'Mobs' come in several forms, and all disrupt rational discourse

'Mobs' come in several forms, and all disrupt rational discourse
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People who ignore or destroy history may not realize it, but American icons James Madison and Abraham Lincoln were keen thinkers and astute observers of the human condition. They warned fellow citizens of their respective eras about the dangers created when mobs (their word) determine a society’s direction, thus overwhelming rational deliberation.

Today’s mob activity is more multi-faceted than what Madison and Lincoln considered. They were worried about physical mobs imposing political or judicial will. Mob action today arrives on three fronts. There is still the concern for behavioral mobs, of course, but contemporary hordes include rabble rousing from the mass media and what amounts to riotous activity through social media. The three-headed combination makes mob movements of today even more dangerous than what the nation’s early leaders feared.

Madison wrote in the Federalist Papers about the threat of what he called factions, groups “united and actuated by some common impulse of passion, or of interest, adversed to the rights of other citizens, or to the permanent and aggregate interests of the community.” Madison later helped design a government intent on resisting societal knee-jerk reactions, allowing for deliberate consideration of citizens’ long-term interests. This approach, Madison reasoned, would prevent factions from imposing policy or disrupting individual liberty.

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Lincoln channeled Madison a half century later with a speech delivered to a lyceum in Springfield, Illinois in 1838. He was just 28 years old at the time. Lincoln condemned the “wild and furious passions” of “worse than savage mobs” that “pervaded the country from New England to Louisiana.” He said mobs sought the “total annihilation” of government and that innocent citizens eventually fall victim to the “ravages of mob law.” Lincoln urged that bad laws should, indeed, be changed, but cautioned, “There is no grievance that is a fit object of redress by mob law.”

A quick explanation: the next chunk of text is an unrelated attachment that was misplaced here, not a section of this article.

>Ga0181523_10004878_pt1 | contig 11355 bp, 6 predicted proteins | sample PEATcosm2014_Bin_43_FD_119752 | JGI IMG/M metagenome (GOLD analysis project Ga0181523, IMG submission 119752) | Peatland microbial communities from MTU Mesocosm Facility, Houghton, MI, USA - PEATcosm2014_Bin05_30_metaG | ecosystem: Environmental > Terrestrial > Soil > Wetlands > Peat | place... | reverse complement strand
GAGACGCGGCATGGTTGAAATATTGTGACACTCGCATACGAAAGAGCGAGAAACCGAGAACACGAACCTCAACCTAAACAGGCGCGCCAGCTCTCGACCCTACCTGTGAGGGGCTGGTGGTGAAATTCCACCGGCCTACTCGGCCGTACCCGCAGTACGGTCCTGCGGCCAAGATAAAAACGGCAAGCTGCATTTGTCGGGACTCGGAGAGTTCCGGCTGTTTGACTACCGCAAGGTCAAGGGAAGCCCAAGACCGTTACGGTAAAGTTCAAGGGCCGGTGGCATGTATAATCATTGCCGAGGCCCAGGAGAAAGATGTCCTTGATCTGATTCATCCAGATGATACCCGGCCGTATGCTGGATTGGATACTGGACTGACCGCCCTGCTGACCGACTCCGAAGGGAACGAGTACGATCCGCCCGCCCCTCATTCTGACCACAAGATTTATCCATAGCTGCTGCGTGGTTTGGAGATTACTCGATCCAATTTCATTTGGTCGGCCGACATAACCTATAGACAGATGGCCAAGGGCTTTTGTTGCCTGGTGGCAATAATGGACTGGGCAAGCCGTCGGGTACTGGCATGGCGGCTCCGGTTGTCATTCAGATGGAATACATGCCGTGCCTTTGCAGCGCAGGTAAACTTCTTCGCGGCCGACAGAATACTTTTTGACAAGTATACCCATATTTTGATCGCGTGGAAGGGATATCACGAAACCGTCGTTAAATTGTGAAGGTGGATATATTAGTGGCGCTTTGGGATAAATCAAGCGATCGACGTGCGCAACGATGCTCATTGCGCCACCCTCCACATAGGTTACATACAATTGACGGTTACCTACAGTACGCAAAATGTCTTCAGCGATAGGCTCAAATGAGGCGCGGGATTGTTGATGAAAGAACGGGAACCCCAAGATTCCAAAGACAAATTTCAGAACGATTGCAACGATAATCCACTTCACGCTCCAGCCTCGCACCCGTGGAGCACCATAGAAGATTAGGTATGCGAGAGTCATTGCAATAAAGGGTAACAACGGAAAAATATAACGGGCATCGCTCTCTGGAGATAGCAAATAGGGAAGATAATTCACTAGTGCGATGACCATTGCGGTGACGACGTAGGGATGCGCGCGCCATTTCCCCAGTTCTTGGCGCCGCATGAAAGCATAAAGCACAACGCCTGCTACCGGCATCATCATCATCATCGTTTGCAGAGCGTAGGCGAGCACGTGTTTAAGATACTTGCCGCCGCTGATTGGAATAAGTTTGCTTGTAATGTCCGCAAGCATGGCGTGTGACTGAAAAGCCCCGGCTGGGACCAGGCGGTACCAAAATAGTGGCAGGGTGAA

Americans today witness the chaos and cultural disintegration that happen when mobs erupt. The physical assaults, destruction of property and toppling of monuments are quite distinct from the recent political protests and peaceful assemblies guaranteed in the Constitution. These brazen acts should remind startled and disappointed Americans that, as Lincoln explained, the only ultimate danger to the United States comes from within, or as he termed it, “suicide.”

But the physical mobs of today extend well beyond whatever street they block or business district they damage. That’s because wide swaths of the news media serve as accomplices in disrupting order, essentially serving as publicists for disrupters. Civil unrest is certainly newsworthy, but the media’s role has been less about reporting and explaining than about enhancing and rationalizing. Face it, much of the civil unrest in this era is designed specifically for television news cameras. News organizations are all too eager to display sensational video of angry protesters, assaults on statues, and police cars aflame.

News producers should well consider at what point they are disseminating information about protests versus providing fuel that facilitates more mobs. Emotion is easier for news outlets to cover than any nuanced analysis of underlying sociopolitical forces. Thus, the news industry has, either wittingly or unwittingly, become a player in disruption rather than a detached, measured disseminator of events. Journalism as activism is an approach catching on in news organizations, but exacerbating turmoil is a corruption of long-held professional journalism standards.

Then there is the mob activity that emanates from social media. The happy place that social media once was for sharing photos to friends has descended into its own sort of mob rule where intimidation, insults and threats roam unhindered. Social media mobs inflict a special kind of psychological damage to individuals and the culture at large, stoking fear, promoting conspiracies and dehumanizing people. Social media sites, for their part, now chase their own tails posturing that they can manage the unmanageable, when they really only seek to manage whatever content prompts mob outrage.

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The ultimate effect of these combined, multi-faceted mobs destroys any principle of reasoned and deliberate political and culture change into a frenzied convulsing of a society responding to fear and chaos.

Lincoln and Madison feared majority mobs imposing their wills on subsections of society, but today the subsections impose their wills on the majority, implementing what 20th Century philosopher Kenneth Burke referred to as the “rhetoric of hysteria.”

The structured order of American government and western style civilization was designed to let reason overcome such hysteria. It would help if the media and social media apparatuses would do more to support order and less to promote hysterics.

Jeffrey McCall is a media critic and professor of communication at DePauw University. He has worked as a radio news director, a newspaper reporter and as a political media consultant. Follow him on Twitter @Prof_McCall.